Housing temporary workers became a major priority in the staffing industry over the past two years as Covid-19 cases surged in different cities across the United States and construction boomed across the country. As the Delta variant spreads, cities continue to build, and work continues to be remote for many, the need for temporary housing for employees remains high; yet with the current real estate market, options for housing are looking bleak and getting thinner by the day.
Healthcare and construction aren’t the only industries impacted; any company with “nomadic” employees who travel for extended periods of time is facing this challenge, from sports teams to film/television crews. Staffing agencies across the country have their work cut out for them, navigating housing while working to accommodate the specific requirements and needs of their employees. Whether it’s ample space for pets, indoor commodities like high-speed internet and work desks, or even extra bedrooms to be converted into home gyms and offices, staffing agencies need a better way to meet the needs of their workers.
Partnering with a third party can significantly help staffing agencies; companies that specialize in this type of workforce “housing-on-demand” typically have the ability to create necessary accommodations rather than pick from existing inventory like corporate housing companies. Since they have relationships with furniture companies and other vendors, they can customize not only the location of the housing, but the amenities, layout, and more. These third-party businesses have found that perfect balance, pairing human expertise and powerful technology to provide superior quality service by cutting time in half, saving money, eliminating the need for securing utilities, furniture, and more.
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So what are the best ways for staffing agencies to navigate the housing crisis and secure housing for workers? Consider these five top tips:
- Align expectations with staff. Speak with your employees before looking at any temporary housing. Make sure you understand them, their needs, what will take priority when they move, and what they’ll need from a work standpoint. It’s important to be upfront about what is actually possible to accommodate in a given market for their specific budget. While all of the requirements might not end up met, if patient enough, the closest match can be found.
- Make a game plan. Know what is needed aka the “non-negotiables” but also know what you would like employees to have while living in these temporary homes. It’s important to have a list, so you can be ready to work with the third party that will be booking the housing. “Non-negotiables” can range from high-speed internet to a quiet neighborhood to two bedrooms. What workers may want, but not necessarily need can be a big backyard, a dining room, a lot of natural light, etc. The more non-negotiables you choose, the harder it will be to find a place in this market and the more the price is likely to increase, so make sure employees know it will be easier to find a place if they limit non-negotiables to the essentials.
- Give a heads up. When securing temporary housing, try to notify the third party as early as possible when you know there will be an order. In notifying early, there is a better chance that you can find the exact or close-to-exact housing you need for your nomadic workers. Depending on the market, vacancy rates can be low, so having the flexibility to find accommodations just at the right moment helps in securing the place that will be the right fit.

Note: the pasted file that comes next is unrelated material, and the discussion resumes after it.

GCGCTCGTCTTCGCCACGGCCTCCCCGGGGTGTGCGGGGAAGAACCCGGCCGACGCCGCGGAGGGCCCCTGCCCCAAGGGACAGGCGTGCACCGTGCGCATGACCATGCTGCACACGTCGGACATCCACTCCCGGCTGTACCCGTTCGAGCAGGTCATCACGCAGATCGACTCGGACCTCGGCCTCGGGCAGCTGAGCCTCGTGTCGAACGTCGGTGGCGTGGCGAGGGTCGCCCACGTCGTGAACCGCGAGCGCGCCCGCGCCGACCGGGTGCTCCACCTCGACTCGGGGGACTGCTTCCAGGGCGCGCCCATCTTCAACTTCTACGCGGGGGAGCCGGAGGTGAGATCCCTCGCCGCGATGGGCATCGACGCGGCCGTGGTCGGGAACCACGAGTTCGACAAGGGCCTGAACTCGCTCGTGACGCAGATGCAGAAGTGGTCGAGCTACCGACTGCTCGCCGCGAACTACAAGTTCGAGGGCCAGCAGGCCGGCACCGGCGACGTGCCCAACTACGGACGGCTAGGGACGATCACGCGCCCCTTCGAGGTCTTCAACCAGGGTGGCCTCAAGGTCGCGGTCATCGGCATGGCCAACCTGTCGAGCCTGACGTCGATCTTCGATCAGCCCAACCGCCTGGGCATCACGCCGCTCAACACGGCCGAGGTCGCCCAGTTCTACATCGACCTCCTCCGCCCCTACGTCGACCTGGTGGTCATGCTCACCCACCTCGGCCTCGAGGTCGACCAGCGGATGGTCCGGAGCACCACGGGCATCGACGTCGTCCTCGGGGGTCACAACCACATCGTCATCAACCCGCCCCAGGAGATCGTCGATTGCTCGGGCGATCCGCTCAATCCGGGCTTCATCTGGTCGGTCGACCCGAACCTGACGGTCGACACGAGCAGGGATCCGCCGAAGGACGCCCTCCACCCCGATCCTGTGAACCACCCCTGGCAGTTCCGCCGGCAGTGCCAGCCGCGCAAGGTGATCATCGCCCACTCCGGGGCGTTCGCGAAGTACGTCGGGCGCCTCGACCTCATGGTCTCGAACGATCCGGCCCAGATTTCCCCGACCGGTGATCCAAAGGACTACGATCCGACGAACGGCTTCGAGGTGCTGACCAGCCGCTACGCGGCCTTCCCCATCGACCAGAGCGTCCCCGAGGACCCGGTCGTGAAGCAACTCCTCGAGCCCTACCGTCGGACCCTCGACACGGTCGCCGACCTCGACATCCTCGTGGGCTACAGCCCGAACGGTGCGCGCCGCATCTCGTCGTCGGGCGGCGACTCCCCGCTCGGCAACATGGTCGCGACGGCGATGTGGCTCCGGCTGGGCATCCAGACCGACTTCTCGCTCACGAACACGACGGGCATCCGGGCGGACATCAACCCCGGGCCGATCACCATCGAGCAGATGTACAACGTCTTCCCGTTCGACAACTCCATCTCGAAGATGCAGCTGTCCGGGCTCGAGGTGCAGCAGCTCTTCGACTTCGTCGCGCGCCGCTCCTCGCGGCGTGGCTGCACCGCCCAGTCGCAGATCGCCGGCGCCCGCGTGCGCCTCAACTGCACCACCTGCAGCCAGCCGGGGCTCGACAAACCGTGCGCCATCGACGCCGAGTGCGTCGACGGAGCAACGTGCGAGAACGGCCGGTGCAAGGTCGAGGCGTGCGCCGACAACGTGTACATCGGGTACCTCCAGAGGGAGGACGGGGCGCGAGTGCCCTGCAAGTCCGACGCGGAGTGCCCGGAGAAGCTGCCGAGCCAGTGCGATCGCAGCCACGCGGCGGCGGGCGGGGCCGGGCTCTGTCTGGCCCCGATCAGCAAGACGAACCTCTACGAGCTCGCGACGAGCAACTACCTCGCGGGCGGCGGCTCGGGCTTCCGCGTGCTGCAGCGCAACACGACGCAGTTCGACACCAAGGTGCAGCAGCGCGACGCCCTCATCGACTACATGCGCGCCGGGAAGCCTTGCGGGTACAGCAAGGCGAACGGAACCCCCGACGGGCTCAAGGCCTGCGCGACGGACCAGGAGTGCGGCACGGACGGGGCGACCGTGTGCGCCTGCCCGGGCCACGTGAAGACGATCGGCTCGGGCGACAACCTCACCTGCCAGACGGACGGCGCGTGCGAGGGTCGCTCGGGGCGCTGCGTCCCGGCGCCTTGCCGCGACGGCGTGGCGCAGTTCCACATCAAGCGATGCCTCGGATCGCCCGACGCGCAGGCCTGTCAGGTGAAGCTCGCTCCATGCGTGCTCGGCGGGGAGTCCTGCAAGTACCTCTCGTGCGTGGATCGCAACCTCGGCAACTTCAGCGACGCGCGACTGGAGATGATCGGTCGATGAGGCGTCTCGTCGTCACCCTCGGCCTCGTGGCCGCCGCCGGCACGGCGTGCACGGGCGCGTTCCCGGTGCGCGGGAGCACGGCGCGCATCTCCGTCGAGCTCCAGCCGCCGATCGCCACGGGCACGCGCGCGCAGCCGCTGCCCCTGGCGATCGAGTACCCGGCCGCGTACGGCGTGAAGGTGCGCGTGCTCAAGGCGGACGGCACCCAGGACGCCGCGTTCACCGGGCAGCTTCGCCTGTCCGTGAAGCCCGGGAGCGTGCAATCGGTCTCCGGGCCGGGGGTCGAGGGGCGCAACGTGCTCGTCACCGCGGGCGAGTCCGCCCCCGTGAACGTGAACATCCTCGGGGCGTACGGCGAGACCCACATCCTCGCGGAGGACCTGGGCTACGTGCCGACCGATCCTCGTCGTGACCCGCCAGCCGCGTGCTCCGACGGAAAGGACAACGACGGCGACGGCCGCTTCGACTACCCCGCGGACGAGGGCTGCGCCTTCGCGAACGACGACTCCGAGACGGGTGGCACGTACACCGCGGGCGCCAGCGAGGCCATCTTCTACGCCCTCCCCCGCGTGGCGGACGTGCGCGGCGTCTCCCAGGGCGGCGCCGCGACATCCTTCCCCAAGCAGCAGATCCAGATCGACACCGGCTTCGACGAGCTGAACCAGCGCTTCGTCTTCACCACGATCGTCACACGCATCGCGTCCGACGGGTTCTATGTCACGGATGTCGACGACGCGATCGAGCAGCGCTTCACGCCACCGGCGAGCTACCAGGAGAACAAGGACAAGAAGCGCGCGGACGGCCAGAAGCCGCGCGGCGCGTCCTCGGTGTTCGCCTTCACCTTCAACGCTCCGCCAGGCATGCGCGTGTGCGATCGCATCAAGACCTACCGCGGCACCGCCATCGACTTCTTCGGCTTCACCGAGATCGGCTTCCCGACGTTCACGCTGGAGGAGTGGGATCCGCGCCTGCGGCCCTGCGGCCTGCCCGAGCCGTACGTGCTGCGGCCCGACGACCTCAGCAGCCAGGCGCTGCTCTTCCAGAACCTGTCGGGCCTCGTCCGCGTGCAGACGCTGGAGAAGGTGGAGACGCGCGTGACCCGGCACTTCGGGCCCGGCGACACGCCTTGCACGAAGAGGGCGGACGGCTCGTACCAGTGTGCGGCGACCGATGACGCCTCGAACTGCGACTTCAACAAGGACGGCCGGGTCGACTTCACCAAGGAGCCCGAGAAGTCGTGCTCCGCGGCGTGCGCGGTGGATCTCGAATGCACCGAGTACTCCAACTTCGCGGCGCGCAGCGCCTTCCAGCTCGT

- Be flexible. With the current market, it’s important to be cognizant of the difficulties you may face when securing housing. Therefore, it is highly recommended to be flexible. Staffing management should be able to make concessions when necessary that won’t sacrifice their top priorities. This might mean being open to including a brief stay at a hotel while waiting for the perfect house to open up. The more flexible you are, the more likely you’ll find that perfect house that ticks all of the boxes.
- Accept ASAP. Housing options that the third party finds should be accepted as quickly as possible. Available units go fast, many workers need housing and remote workers have also become a part of the temporary housing mix. With Housing-on-Demand, the pool of inventory is extremely wide as organizations have the ability to cross over into other markets, meaning you’re also competing with 12 month lease applicants and even vacationers in some areas. It is also important to note that an influx of lease applicants come in on the weekends. The infrastructure and construction industry show an increase in spring months (April-May), which staffing management should be aware of when Spring approaches.
As the need for nomadic workers increases across the country, we must remember that they deserve accommodations that feel like a home away from home. Customized housing solutions that are designed for the nomadic workforce are an answer for many staffing managers who look to provide the best housing they can for their employees. Housing often gets overlooked by management, but it can have a profound effect on everything from workplace productivity to culture.
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